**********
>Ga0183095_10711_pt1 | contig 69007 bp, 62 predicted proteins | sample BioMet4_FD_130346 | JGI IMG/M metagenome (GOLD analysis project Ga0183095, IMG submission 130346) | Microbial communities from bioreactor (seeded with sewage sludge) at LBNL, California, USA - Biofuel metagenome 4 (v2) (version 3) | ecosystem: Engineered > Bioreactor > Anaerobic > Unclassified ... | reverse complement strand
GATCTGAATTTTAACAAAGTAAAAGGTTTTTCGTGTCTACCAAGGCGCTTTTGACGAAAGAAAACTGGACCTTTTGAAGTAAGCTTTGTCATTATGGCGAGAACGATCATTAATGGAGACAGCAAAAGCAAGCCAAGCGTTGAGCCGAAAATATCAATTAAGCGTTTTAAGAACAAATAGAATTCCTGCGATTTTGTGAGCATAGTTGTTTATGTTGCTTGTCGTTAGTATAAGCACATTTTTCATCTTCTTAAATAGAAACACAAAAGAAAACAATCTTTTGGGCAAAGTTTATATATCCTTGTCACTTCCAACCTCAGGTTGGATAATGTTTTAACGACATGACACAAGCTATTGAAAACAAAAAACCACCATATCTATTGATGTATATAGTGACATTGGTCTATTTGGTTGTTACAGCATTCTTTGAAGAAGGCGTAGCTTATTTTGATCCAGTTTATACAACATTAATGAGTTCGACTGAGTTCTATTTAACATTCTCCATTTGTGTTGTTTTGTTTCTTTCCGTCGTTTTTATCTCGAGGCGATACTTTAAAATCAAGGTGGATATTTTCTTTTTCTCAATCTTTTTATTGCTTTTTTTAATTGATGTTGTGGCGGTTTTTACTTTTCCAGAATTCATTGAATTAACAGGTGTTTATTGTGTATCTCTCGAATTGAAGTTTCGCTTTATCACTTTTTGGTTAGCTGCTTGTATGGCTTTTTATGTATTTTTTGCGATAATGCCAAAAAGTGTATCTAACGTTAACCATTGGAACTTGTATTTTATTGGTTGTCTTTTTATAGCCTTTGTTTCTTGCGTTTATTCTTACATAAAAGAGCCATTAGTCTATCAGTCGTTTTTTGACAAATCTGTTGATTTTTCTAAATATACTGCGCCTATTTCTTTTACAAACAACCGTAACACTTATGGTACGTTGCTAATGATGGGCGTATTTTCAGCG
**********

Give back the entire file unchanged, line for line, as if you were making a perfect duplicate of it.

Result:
>Ga0183095_10711_pt1 | contig 69007 bp, 62 predicted proteins | sample BioMet4_FD_130346 | JGI IMG/M metagenome (GOLD analysis project Ga0183095, IMG submission 130346) | Microbial communities from bioreactor (seeded with sewage sludge) at LBNL, California, USA - Biofuel metagenome 4 (v2) (version 3) | ecosystem: Engineered > Bioreactor > Anaerobic > Unclassified ... | reverse complement strand
GATCTGAATTTTAACAAAGTAAAAGGTTTTTCGTGTCTACCAAGGCGCTTTTGACGAAAGAAAACTGGACCTTTTGAAGTAAGCTTTGTCATTATGGCGAGAACGATCATTAATGGAGACAGCAAAAGCAAGCCAAGCGTTGAGCCGAAAATATCAATTAAGCGTTTTAAGAACAAATAGAATTCCTGCGATTTTGTGAGCATAGTTGTTTATGTTGCTTGTCGTTAGTATAAGCACATTTTTCATCTTCTTAAATAGAAACACAAAAGAAAACAATCTTTTGGGCAAAGTTTATATATCCTTGTCACTTCCAACCTCAGGTTGGATAATGTTTTAACGACATGACACAAGCTATTGAAAACAAAAAACCACCATATCTATTGATGTATATAGTGACATTGGTCTATTTGGTTGTTACAGCATTCTTTGAAGAAGGCGTAGCTTATTTTGATCCAGTTTATACAACATTAATGAGTTCGACTGAGTTCTATTTAACATTCTCCATTTGTGTTGTTTTGTTTCTTTCCGTCGTTTTTATCTCGAGGCGATACTTTAAAATCAAGGTGGATATTTTCTTTTTCTCAATCTTTTTATTGCTTTTTTTAATTGATGTTGTGGCGGTTTTTACTTTTCCAGAATTCATTGAATTAACAGGTGTTTATTGTGTATCTCTCGAATTGAAGTTTCGCTTTATCACTTTTTGGTTAGCTGCTTGTATGGCTTTTTATGTATTTTTTGCGATAATGCCAAAAAGTGTATCTAACGTTAACCATTGGAACTTGTATTTTATTGGTTGTCTTTTTATAGCCTTTGTTTCTTGCGTTTATTCTTACATAAAAGAGCCATTAGTCTATCAGTCGTTTTTTGACAAATCTGTTGATTTTTCTAAATATACTGCGCCTATTTCTTTTACAAACAACCGTAACACTTATGGTACGTTGCTAATGATGGGCGTATTTTCAGCG